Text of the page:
Jigging World’s Fluke Candy Teasers are good for much more than summer flounder.

Our large, deep-bodied jigs closely resembled the herring these pollock were gorging on—although they did not seem to discriminate against lighter, slimmer AVA-style diamond jigs either. As long as we were marking fish, they were eating whatever we put in front of them, no matter the color or size.

Jigging for Pollock: Techniques

When the pollock bite is lock-and-load, as it has been for most of this winter, anglers hardly have to do anything but keep their rig in front of the fish. At times, pollock were grabbing our teasers before the jig even reached bottom. But, with the school constantly on the move and feeding at different depths, there were many instances where we employed two simple techniques to entice suspended pollock.

Standard Jigging

The basic lift-and-drop worked well when pollock were “hugging” bottom. They typically schooled 10 to 20 feet off the sea floor, which was predominantly mud and silt. When the jig makes contact with bottom it stirs up the mud, so the teasers are typically first to get bit. However, it was not uncommon for a second or third pollock to jump on the jig as it climbed through the water column.

Squidding

When jigging for pollock, “squidding” is the favored method. It is equally popular with anglers diamond jigging for striped bass and bluefish in Long Island Sound.

Squidding requires nothing more than a smooth, steady retrieve cadence. When the jig reaches bottom, begin a slow to moderate retrieve and crank the jig up anywhere from 20 to 100 feet at most, depending on the depth at which you are marking pollock. They are aggressive and frequently chase the jig as it swims upward. If they don’t hit it on the way up, they may hit it on the fall, so drop the rig right back down and repeat the process.

Watch the full video from Tackle2thePeople below:

Most of our fish came near the bottom as the jig was falling, or halfway up around 100 feet when the school was on the move. Depending upon the number of teasers above the jig, double-ups and triple-ups were common. Fishing more than 2 teasers is overkill though, as reeling in three 15- to 20-pound pollock from 200-foot-plus depths is no easy task and could potentially damage your gear.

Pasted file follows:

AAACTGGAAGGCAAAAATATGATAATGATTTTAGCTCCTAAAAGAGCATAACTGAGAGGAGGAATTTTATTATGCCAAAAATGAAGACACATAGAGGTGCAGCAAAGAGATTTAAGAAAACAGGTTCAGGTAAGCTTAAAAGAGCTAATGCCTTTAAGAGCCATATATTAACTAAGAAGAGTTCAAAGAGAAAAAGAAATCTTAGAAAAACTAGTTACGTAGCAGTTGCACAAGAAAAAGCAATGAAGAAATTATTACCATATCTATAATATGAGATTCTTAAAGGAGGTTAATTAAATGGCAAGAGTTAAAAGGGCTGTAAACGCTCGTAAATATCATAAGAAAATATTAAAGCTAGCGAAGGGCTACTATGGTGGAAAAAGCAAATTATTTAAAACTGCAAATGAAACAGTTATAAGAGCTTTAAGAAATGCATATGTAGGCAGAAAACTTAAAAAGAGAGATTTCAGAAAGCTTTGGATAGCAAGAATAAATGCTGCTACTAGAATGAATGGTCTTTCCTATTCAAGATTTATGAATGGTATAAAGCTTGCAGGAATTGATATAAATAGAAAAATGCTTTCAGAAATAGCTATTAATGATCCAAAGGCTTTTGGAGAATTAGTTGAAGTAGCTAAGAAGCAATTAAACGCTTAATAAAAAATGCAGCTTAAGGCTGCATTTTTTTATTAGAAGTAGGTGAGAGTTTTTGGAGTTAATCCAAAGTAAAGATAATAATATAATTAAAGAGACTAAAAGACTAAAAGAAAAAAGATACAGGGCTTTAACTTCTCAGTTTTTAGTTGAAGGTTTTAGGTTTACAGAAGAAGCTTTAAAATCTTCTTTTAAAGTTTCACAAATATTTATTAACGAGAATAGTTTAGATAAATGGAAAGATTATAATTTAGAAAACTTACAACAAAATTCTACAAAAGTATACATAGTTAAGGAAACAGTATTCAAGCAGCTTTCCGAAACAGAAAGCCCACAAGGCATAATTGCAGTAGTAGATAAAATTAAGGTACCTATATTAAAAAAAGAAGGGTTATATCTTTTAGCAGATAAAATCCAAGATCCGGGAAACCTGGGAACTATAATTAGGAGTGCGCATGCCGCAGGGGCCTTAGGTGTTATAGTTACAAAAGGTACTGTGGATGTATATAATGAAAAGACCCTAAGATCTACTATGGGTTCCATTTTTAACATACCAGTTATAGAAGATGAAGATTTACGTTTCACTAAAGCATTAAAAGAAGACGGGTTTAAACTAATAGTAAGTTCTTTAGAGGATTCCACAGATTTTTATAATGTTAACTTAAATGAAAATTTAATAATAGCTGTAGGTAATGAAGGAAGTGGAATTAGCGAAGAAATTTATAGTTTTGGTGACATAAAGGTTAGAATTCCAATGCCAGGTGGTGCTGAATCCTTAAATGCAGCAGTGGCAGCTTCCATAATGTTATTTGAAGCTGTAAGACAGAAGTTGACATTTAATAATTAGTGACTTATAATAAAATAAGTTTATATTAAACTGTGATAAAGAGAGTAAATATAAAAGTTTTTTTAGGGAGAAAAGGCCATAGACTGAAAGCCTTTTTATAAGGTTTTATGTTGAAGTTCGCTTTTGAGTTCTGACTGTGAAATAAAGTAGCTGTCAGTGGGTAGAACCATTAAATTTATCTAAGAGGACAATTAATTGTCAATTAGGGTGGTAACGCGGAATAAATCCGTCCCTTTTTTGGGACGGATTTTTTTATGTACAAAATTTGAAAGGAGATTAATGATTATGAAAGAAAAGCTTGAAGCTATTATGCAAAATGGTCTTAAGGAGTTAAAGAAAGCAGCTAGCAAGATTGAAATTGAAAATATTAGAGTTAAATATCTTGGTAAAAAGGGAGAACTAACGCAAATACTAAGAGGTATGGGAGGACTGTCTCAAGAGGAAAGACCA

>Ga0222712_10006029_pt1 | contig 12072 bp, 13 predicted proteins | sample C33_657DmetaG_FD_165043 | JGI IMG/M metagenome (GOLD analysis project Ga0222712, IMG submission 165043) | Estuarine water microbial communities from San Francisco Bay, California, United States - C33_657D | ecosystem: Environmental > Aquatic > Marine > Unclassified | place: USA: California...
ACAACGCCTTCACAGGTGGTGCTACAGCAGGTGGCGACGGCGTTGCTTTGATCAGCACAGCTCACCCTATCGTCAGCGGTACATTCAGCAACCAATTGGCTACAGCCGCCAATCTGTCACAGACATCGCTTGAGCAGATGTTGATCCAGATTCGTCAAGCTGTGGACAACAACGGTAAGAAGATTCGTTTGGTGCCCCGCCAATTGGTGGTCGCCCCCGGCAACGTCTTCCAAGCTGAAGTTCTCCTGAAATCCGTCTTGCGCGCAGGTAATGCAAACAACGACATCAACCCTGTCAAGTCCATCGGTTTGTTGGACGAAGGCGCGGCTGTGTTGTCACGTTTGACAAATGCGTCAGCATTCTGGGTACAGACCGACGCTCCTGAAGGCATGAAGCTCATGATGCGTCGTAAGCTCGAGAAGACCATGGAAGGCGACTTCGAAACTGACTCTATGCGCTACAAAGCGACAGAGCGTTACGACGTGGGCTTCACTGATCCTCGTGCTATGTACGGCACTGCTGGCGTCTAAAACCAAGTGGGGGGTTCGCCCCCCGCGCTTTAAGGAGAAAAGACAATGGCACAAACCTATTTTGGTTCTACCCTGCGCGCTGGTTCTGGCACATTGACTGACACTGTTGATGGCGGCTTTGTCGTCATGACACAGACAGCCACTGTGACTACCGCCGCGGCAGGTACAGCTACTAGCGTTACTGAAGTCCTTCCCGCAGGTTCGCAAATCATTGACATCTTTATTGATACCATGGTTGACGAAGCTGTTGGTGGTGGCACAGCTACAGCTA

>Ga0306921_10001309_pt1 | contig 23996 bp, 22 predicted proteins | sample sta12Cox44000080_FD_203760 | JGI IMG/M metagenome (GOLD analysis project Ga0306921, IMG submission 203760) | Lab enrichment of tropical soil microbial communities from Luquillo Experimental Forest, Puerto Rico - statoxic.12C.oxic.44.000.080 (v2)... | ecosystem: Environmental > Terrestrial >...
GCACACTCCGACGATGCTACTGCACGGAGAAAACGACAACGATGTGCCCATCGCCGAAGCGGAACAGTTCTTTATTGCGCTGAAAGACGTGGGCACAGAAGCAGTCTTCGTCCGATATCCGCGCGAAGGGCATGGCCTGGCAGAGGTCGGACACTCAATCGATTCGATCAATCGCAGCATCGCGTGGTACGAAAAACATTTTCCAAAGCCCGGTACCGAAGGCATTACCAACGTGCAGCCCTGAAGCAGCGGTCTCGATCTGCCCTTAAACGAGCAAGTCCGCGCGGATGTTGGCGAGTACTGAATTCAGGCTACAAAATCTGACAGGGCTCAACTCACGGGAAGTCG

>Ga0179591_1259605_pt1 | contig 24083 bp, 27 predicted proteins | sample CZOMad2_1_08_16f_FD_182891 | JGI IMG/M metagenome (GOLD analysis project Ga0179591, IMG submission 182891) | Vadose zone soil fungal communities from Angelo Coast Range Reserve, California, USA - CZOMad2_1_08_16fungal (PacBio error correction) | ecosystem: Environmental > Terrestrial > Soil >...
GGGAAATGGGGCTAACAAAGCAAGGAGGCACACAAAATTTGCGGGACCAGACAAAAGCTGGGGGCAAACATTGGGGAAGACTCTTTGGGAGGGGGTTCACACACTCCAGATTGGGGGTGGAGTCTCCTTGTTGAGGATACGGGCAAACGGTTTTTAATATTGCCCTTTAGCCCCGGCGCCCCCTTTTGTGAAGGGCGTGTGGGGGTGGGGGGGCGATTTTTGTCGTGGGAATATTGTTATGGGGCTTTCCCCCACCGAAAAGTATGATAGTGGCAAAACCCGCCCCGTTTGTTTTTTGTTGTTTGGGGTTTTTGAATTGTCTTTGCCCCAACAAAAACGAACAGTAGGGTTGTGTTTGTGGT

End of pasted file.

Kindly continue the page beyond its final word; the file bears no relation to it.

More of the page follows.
jigging for pollock
Pollock in the 15- to 20-pound range were the most abundant on this day in early January.

In Massachusetts, there’s no closed season and no bag limit on pollock for recreational fishermen. With the caliber of fish around from late November of 2023 through January, anglers and headboats have had no problem finding pollock over 20 inches, so the small ones were all thrown back.

A single 15-pound pollock yields two massive fillets, and the firm, fatty white meat is equally as tasty when breaded or battered and fried as it is baked in butter and breadcrumbs. I only have a couple mouths to feed, so two large pollock yielded enough fillets for my fridge and for my coworkers back at the On The Water office.

Despite their deep-dwelling nature, there’s no guess work involved in sensing a bite. Pollock hit the jigs and teasers with aggression. A noticeable thump and sudden tension, or lack thereof, indicated when a pollock had taken the bait. At that point, all that’s left to do is reel down into the bite to eliminate slack so the hook takes purchase in their bass-like lip. Big hero hooksets are not necessary with heavier gear.